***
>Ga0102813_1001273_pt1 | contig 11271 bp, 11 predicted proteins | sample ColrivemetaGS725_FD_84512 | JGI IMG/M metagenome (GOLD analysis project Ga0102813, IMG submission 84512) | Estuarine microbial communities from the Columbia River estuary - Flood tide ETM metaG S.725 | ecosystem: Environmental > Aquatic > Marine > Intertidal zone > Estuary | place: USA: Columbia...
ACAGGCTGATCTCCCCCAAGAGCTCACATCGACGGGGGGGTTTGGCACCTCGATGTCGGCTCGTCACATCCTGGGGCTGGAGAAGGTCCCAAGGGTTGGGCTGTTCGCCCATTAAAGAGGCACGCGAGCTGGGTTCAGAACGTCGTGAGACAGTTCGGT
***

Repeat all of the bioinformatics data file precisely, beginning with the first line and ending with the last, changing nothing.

>Ga0102813_1001273_pt1 | contig 11271 bp, 11 predicted proteins | sample ColrivemetaGS725_FD_84512 | JGI IMG/M metagenome (GOLD analysis project Ga0102813, IMG submission 84512) | Estuarine microbial communities from the Columbia River estuary - Flood tide ETM metaG S.725 | ecosystem: Environmental > Aquatic > Marine > Intertidal zone > Estuary | place: USA: Columbia...
ACAGGCTGATCTCCCCCAAGAGCTCACATCGACGGGGGGGTTTGGCACCTCGATGTCGGCTCGTCACATCCTGGGGCTGGAGAAGGTCCCAAGGGTTGGGCTGTTCGCCCATTAAAGAGGCACGCGAGCTGGGTTCAGAACGTCGTGAGACAGTTCGGT